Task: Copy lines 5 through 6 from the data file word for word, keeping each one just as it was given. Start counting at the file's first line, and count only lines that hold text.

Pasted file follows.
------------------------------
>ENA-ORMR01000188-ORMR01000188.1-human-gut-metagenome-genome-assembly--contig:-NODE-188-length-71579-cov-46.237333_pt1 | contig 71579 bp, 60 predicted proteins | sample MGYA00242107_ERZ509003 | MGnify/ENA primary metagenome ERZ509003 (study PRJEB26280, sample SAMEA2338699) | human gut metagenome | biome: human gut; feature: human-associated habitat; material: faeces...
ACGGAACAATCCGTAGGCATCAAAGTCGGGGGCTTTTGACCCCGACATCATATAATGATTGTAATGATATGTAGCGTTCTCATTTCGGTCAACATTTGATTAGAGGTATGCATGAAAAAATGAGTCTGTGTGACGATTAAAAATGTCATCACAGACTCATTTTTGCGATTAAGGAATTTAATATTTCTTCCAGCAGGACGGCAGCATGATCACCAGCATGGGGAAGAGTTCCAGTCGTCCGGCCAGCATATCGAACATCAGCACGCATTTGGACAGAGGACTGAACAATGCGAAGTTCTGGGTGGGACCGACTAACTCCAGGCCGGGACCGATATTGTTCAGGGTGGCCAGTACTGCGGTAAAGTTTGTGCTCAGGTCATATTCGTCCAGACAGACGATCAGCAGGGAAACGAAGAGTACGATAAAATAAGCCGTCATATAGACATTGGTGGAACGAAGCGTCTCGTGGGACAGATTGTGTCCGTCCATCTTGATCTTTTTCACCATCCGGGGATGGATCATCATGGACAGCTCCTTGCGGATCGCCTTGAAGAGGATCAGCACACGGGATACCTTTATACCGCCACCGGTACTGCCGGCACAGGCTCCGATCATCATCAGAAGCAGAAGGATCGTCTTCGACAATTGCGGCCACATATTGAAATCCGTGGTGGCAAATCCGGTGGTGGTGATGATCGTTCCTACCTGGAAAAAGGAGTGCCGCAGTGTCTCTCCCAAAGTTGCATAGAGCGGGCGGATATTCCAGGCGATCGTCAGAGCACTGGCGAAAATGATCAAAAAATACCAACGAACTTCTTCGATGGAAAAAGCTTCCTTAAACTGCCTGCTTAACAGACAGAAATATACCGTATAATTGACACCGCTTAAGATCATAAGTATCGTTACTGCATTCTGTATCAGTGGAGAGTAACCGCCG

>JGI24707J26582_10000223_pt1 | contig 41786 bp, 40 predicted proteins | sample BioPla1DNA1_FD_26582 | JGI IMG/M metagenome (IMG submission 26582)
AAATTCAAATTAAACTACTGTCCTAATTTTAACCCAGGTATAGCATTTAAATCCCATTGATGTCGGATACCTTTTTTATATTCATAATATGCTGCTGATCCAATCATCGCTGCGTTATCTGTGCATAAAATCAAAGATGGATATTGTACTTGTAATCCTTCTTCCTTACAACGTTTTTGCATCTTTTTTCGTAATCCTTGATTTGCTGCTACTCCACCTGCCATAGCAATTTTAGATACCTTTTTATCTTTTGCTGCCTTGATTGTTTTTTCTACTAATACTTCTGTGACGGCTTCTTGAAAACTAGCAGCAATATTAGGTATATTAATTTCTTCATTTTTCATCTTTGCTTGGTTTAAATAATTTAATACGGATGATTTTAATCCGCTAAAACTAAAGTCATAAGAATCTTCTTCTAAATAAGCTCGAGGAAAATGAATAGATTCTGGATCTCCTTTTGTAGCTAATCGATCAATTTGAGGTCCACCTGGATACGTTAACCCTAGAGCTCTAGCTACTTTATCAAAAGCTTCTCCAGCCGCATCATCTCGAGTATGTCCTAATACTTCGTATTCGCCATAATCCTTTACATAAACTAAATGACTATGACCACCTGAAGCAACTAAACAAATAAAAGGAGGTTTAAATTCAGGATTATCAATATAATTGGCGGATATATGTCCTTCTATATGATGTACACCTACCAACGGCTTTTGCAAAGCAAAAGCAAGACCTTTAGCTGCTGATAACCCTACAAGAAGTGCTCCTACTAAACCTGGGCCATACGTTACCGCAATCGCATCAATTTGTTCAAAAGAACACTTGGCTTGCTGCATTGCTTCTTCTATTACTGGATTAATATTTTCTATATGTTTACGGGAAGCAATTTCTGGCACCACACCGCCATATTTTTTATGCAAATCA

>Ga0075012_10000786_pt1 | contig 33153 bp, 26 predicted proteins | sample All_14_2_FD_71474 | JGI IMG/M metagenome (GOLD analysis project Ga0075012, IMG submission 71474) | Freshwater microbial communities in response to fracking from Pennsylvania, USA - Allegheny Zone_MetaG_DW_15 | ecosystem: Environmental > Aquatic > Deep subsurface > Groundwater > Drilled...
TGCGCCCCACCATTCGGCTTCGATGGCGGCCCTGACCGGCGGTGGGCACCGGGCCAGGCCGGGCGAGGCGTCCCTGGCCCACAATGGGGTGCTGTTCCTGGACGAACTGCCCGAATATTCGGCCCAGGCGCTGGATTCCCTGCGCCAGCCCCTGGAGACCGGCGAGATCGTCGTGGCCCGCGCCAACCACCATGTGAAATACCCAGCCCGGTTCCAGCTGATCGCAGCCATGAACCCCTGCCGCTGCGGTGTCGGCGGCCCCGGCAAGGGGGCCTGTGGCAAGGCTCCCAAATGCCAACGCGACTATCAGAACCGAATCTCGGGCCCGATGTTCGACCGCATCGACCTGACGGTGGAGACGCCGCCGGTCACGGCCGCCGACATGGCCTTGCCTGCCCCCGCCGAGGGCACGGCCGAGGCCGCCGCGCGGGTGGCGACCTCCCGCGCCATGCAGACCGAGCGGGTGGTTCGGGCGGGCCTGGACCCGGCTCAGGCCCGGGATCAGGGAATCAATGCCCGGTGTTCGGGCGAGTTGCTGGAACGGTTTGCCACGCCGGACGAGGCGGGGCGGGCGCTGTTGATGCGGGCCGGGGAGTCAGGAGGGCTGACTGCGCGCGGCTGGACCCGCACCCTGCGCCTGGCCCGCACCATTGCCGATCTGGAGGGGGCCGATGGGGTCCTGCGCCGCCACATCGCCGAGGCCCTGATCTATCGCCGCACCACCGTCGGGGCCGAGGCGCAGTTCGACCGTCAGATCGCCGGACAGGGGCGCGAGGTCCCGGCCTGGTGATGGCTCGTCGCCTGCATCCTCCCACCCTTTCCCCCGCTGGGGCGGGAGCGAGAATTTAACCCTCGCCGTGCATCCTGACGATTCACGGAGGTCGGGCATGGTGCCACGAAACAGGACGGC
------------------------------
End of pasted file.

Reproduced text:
>Ga0075012_10000786_pt1 | contig 33153 bp, 26 predicted proteins | sample All_14_2_FD_71474 | JGI IMG/M metagenome (GOLD analysis project Ga0075012, IMG submission 71474) | Freshwater microbial communities in response to fracking from Pennsylvania, USA - Allegheny Zone_MetaG_DW_15 | ecosystem: Environmental > Aquatic > Deep subsurface > Groundwater > Drilled...
TGCGCCCCACCATTCGGCTTCGATGGCGGCCCTGACCGGCGGTGGGCACCGGGCCAGGCCGGGCGAGGCGTCCCTGGCCCACAATGGGGTGCTGTTCCTGGACGAACTGCCCGAATATTCGGCCCAGGCGCTGGATTCCCTGCGCCAGCCCCTGGAGACCGGCGAGATCGTCGTGGCCCGCGCCAACCACCATGTGAAATACCCAGCCCGGTTCCAGCTGATCGCAGCCATGAACCCCTGCCGCTGCGGTGTCGGCGGCCCCGGCAAGGGGGCCTGTGGCAAGGCTCCCAAATGCCAACGCGACTATCAGAACCGAATCTCGGGCCCGATGTTCGACCGCATCGACCTGACGGTGGAGACGCCGCCGGTCACGGCCGCCGACATGGCCTTGCCTGCCCCCGCCGAGGGCACGGCCGAGGCCGCCGCGCGGGTGGCGACCTCCCGCGCCATGCAGACCGAGCGGGTGGTTCGGGCGGGCCTGGACCCGGCTCAGGCCCGGGATCAGGGAATCAATGCCCGGTGTTCGGGCGAGTTGCTGGAACGGTTTGCCACGCCGGACGAGGCGGGGCGGGCGCTGTTGATGCGGGCCGGGGAGTCAGGAGGGCTGACTGCGCGCGGCTGGACCCGCACCCTGCGCCTGGCCCGCACCATTGCCGATCTGGAGGGGGCCGATGGGGTCCTGCGCCGCCACATCGCCGAGGCCCTGATCTATCGCCGCACCACCGTCGGGGCCGAGGCGCAGTTCGACCGTCAGATCGCCGGACAGGGGCGCGAGGTCCCGGCCTGGTGATGGCTCGTCGCCTGCATCCTCCCACCCTTTCCCCCGCTGGGGCGGGAGCGAGAATTTAACCCTCGCCGTGCATCCTGACGATTCACGGAGGTCGGGCATGGTGCCACGAAACAGGACGGC